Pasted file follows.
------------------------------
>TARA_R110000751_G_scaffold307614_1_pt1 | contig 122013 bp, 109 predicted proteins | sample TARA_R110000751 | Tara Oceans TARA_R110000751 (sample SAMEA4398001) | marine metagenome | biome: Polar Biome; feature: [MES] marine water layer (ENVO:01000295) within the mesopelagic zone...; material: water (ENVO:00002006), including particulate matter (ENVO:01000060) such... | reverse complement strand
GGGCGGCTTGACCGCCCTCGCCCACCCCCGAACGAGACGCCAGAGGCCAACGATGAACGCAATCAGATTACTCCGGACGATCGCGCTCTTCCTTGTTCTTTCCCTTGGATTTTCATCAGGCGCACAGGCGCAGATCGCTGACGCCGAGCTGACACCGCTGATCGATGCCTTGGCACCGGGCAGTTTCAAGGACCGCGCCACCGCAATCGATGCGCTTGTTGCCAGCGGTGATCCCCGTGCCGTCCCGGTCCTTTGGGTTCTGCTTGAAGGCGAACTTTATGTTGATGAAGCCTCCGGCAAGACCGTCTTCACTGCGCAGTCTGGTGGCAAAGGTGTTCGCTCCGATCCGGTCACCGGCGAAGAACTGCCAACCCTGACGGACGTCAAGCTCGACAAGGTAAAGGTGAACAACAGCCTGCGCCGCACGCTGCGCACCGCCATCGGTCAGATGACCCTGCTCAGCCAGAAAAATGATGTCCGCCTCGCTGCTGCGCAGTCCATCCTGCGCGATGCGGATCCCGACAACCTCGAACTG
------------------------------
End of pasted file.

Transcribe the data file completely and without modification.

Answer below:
>TARA_R110000751_G_scaffold307614_1_pt1 | contig 122013 bp, 109 predicted proteins | sample TARA_R110000751 | Tara Oceans TARA_R110000751 (sample SAMEA4398001) | marine metagenome | biome: Polar Biome; feature: [MES] marine water layer (ENVO:01000295) within the mesopelagic zone...; material: water (ENVO:00002006), including particulate matter (ENVO:01000060) such... | reverse complement strand
GGGCGGCTTGACCGCCCTCGCCCACCCCCGAACGAGACGCCAGAGGCCAACGATGAACGCAATCAGATTACTCCGGACGATCGCGCTCTTCCTTGTTCTTTCCCTTGGATTTTCATCAGGCGCACAGGCGCAGATCGCTGACGCCGAGCTGACACCGCTGATCGATGCCTTGGCACCGGGCAGTTTCAAGGACCGCGCCACCGCAATCGATGCGCTTGTTGCCAGCGGTGATCCCCGTGCCGTCCCGGTCCTTTGGGTTCTGCTTGAAGGCGAACTTTATGTTGATGAAGCCTCCGGCAAGACCGTCTTCACTGCGCAGTCTGGTGGCAAAGGTGTTCGCTCCGATCCGGTCACCGGCGAAGAACTGCCAACCCTGACGGACGTCAAGCTCGACAAGGTAAAGGTGAACAACAGCCTGCGCCGCACGCTGCGCACCGCCATCGGTCAGATGACCCTGCTCAGCCAGAAAAATGATGTCCGCCTCGCTGCTGCGCAGTCCATCCTGCGCGATGCGGATCCCGACAACCTCGAACTG